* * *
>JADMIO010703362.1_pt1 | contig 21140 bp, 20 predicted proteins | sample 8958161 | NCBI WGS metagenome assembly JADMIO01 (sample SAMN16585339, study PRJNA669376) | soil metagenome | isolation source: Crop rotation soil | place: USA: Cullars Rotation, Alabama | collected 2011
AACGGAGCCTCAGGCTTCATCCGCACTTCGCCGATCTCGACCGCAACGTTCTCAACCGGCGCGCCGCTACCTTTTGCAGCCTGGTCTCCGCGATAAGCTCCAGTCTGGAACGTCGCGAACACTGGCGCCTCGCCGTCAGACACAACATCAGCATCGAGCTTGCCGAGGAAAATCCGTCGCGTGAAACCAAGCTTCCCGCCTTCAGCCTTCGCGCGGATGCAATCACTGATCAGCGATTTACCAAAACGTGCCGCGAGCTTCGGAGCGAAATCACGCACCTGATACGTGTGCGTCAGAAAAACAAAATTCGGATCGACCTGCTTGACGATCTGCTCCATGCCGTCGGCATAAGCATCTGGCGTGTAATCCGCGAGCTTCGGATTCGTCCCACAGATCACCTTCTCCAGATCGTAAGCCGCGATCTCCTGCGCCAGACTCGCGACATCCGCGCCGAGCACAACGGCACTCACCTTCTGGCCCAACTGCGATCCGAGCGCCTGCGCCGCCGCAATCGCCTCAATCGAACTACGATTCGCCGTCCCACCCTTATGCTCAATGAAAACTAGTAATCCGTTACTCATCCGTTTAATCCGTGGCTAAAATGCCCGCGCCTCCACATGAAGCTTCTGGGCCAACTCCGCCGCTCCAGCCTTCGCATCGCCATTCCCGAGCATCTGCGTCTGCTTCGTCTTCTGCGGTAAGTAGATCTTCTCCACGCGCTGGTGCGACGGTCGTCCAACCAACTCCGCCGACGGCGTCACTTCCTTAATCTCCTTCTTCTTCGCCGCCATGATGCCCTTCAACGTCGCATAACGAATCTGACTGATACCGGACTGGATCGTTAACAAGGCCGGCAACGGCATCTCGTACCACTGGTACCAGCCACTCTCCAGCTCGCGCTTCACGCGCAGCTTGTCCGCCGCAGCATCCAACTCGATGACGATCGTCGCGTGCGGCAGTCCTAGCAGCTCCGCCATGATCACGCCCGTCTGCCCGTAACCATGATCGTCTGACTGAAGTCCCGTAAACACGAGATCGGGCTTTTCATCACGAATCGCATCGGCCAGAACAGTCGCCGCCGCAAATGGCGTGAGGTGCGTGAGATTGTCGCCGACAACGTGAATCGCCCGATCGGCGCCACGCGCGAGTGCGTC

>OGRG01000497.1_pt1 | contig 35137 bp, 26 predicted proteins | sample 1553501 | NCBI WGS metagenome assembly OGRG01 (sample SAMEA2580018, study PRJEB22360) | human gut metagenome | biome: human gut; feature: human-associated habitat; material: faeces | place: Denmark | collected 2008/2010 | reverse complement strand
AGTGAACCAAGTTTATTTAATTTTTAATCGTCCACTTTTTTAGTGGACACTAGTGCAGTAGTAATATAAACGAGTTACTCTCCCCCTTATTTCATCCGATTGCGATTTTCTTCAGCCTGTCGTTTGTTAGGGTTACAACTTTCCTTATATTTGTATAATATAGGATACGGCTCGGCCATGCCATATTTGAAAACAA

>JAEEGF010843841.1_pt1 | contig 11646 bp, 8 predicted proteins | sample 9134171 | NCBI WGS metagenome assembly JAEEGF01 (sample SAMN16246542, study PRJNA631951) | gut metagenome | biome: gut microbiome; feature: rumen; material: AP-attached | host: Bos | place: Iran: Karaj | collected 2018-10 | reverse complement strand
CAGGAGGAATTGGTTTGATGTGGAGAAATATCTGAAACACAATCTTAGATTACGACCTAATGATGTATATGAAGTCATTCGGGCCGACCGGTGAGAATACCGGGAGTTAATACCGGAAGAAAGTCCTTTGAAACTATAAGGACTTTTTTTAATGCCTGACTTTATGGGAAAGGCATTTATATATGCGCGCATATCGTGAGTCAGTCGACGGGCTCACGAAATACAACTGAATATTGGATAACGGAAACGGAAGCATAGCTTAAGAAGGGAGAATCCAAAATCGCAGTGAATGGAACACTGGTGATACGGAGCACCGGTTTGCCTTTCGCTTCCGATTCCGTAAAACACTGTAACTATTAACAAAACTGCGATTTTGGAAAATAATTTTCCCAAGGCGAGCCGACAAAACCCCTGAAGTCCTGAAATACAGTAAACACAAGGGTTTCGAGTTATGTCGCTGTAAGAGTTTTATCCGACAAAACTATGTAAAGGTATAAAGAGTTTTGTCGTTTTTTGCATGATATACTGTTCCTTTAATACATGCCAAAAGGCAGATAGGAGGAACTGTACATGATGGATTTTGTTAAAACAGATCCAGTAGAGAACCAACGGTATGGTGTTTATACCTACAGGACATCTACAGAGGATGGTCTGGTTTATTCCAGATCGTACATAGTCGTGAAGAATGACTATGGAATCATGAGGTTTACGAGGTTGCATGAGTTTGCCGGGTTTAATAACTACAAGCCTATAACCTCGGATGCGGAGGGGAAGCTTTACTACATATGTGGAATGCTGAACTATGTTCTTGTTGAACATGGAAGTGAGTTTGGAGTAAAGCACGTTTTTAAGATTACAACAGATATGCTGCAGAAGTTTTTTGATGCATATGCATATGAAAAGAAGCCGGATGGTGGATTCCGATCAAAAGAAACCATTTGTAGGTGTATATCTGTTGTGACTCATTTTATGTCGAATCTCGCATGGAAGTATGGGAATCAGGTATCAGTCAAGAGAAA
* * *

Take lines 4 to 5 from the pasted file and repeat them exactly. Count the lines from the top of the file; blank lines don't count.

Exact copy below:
AGTGAACCAAGTTTATTTAATTTTTAATCGTCCACTTTTTTAGTGGACACTAGTGCAGTAGTAATATAAACGAGTTACTCTCCCCCTTATTTCATCCGATTGCGATTTTCTTCAGCCTGTCGTTTGTTAGGGTTACAACTTTCCTTATATTTGTATAATATAGGATACGGCTCGGCCATGCCATATTTGAAAACAA

>JAEEGF010843841.1_pt1 | contig 11646 bp, 8 predicted proteins | sample 9134171 | NCBI WGS metagenome assembly JAEEGF01 (sample SAMN16246542, study PRJNA631951) | gut metagenome | biome: gut microbiome; feature: rumen; material: AP-attached | host: Bos | place: Iran: Karaj | collected 2018-10 | reverse complement strand